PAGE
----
hbossesWork Place Mayhem
Horrible Bosses
Starring: Jason Bateman, Charlie Day, Jason Sudeikis, Kevin Spacey, Jennifer Aniston, Colin Farrell and Jamie Foxx
Director; Seth Gordon
Scriptwriters: Michael Markowitz, Jonathan M. Goldstein and John Francis Daley
Warner Brothers Pictures
Rating: R for crude and sexual humor, language, drug material and violence
Running Length:102 minutes
Possibly the worst case scenarios imagined, are par for the course in this adult comedy directed by Seth Gordon. You have a boss who sets you up for a promotion only to have you fall into his wicked scenario so he doesn't have to promote you (Kevin Spacey). You have a female boss who comes on to you like a porn movie (Jennifer Aniston) and you have a boss who inherited the company and lives on drugs and alcohol, plus just plain hates you (an unrecognizable Colin Farrell.)  These are the situations facing Jason Bateman, Charlie Day (affectionately called The Hamster) and Jason Sudeikis. What to do?  Within semi-legal bounds, that is, or just plain illegal?
The film begins with letting us know the typical day of the guys. Bateman works literally 24/7 with no recognition from Spacey, who thinks his wife is sleeping with anything that moves. Day is a dental hygienist fighting off the advances of  Dr. Aniston who thinks nothing of sedating patients and taking lewd photos of them. Sudeikis works for kindly Donald Sutherland who promptly dies and the evil coke-sniffing son, Farrell inherits the company, wanting to fire overweight people for starters. After work, the guys discuss their problems and finally want to off the bosses. They don't know how to, so find an “expert,” by the name of  M--F-- Jones (Jamie Foxx). They decide to kill each other’s bosses, which results in a Three Stooges film with surveillance, breaking and entering, narrow escapes and advice from their electronic car monitoring system named Gregory. An example is the guys breaking into Farrell’s house to get incriminating evidence of drug use, then having Day spill a bowl (that’s right a bowl) of cocaine on the carpet, trying to clean it up, inhaling enough for an army, then trying to act normal. At Spacey’s house, they find he is a cat-lover and the cat is psychotic. When things go together, it is a direction no one thought of and the audience is thinking they may not have it so bad after all.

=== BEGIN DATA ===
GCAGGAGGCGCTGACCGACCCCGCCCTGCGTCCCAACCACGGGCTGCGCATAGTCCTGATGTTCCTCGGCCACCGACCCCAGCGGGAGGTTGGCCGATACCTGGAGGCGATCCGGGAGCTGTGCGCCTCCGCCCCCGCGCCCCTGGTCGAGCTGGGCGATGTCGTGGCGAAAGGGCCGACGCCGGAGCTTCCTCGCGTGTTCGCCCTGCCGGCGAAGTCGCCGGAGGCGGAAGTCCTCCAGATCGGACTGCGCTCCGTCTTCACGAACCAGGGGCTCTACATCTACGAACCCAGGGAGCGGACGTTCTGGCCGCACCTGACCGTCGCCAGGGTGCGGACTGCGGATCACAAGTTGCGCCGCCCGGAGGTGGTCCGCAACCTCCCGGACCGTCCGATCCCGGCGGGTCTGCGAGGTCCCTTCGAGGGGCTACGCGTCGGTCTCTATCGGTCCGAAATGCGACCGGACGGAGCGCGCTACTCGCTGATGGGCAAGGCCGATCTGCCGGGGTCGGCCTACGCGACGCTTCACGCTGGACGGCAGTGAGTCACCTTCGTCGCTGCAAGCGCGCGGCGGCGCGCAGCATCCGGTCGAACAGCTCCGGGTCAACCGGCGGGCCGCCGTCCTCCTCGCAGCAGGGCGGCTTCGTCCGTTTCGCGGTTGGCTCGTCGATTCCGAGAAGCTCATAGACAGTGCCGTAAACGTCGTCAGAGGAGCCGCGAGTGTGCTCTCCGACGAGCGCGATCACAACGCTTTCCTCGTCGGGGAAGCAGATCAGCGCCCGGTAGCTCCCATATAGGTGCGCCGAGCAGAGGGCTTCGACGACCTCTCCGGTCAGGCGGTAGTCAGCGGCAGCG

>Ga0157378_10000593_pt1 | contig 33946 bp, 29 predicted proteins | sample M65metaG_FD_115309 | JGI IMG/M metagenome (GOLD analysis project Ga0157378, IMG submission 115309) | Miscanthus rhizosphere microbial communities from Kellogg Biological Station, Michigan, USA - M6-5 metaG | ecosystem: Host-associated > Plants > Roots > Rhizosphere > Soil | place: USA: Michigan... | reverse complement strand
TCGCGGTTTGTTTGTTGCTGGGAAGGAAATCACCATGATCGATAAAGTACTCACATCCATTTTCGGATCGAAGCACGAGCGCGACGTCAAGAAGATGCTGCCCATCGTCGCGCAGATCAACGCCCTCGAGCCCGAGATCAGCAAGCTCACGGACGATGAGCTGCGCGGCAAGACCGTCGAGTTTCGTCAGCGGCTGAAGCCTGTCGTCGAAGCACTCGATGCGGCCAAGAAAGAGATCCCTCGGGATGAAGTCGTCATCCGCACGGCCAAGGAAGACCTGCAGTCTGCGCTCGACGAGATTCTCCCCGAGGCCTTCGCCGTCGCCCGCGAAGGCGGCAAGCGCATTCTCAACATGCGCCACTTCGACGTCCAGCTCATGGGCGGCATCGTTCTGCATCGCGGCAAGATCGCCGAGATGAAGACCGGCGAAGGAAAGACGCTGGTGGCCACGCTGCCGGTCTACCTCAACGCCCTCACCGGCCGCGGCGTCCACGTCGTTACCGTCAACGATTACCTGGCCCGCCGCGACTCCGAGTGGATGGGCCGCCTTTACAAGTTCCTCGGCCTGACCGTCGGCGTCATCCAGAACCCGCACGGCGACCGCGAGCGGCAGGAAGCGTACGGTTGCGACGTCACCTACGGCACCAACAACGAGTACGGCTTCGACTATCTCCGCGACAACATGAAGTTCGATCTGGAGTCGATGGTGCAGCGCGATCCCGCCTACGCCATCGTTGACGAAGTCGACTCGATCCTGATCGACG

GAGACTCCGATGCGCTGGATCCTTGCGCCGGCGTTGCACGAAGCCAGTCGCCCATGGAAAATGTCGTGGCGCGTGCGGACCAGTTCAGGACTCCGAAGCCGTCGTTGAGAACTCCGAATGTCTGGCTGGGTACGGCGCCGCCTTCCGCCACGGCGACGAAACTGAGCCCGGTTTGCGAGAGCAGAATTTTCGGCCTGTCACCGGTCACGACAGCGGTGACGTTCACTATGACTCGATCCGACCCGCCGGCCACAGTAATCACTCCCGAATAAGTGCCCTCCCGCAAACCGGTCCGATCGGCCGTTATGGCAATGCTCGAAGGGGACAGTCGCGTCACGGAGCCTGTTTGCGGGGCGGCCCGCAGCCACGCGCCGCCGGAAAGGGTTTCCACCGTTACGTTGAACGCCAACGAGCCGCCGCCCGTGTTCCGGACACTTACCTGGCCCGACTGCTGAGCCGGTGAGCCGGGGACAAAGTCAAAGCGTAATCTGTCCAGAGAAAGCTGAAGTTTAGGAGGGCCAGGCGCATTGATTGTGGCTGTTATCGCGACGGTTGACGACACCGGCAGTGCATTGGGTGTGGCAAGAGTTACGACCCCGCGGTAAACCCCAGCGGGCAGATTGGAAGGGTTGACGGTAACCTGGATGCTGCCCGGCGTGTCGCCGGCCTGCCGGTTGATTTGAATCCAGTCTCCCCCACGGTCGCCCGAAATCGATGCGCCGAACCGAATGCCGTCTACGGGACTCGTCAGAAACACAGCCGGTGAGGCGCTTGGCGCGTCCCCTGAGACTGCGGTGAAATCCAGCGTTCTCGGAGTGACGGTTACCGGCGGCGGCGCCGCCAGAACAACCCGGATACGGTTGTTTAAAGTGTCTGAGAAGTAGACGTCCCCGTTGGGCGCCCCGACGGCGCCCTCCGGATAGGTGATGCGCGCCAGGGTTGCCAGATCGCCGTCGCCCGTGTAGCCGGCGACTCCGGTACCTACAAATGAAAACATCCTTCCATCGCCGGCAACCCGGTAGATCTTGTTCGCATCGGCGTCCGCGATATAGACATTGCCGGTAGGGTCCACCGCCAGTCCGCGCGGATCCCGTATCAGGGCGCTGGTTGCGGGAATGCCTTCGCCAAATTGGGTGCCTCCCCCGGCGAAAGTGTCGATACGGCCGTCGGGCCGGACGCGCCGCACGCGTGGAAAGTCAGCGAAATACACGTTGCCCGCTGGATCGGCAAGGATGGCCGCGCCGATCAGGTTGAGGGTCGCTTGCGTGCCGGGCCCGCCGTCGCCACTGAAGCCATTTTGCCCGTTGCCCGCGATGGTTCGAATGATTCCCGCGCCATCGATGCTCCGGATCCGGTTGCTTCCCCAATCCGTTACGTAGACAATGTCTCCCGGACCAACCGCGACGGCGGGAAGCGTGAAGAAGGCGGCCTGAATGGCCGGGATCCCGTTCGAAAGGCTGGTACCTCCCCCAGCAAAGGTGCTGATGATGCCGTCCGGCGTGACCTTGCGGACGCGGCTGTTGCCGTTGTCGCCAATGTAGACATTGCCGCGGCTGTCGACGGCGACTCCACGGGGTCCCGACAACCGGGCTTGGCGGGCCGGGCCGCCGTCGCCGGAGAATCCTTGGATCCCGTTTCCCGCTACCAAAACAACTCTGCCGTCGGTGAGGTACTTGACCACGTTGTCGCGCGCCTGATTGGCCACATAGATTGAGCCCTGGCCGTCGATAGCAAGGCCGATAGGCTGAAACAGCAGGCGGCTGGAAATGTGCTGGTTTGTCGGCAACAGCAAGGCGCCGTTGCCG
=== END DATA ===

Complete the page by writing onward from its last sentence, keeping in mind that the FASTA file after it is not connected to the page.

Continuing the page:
The three actors, Jason Bateman, Jason Sudeikis and Charlie Day work well together.  Bateman is always the hesitant one and the first to pull back. Day talks so fast, he could be in an Alvin-The-Chipmunk movie and Sudeikis has an eye for the ladies---all the time. Colin Farrell chews the scenery as a guy so into drugs that the expression is frozen on his face. Aniston goes about in the flimsiest of clothing and really likes Charlie. Spacey is the kind of boss you would trust only if he were six feet under. All in all, the script, delivery and scenes in “Horrible Bosses” ring with a bit of truth and are laughable.
I was pleasantly surprised that even though Horrible Bosses (don't care for the title) has gross humor, it goes with the plot of three guys at the ends of their ropes. They don't have anything to lose at this point, and are threatened with bad reviews if they leave their present employment. Emotional blackmail in the workplace turns out to be a common topic by people who see power as their private domain. How did these people get to be bosses in the first place? By taking notes from their bosses. “Horrible Bosses” is definitely an adult, R-rated  film in the gross-out vein of a Hangover movie, but a few steps up the ladder.
Copyright 2011 Marie Asner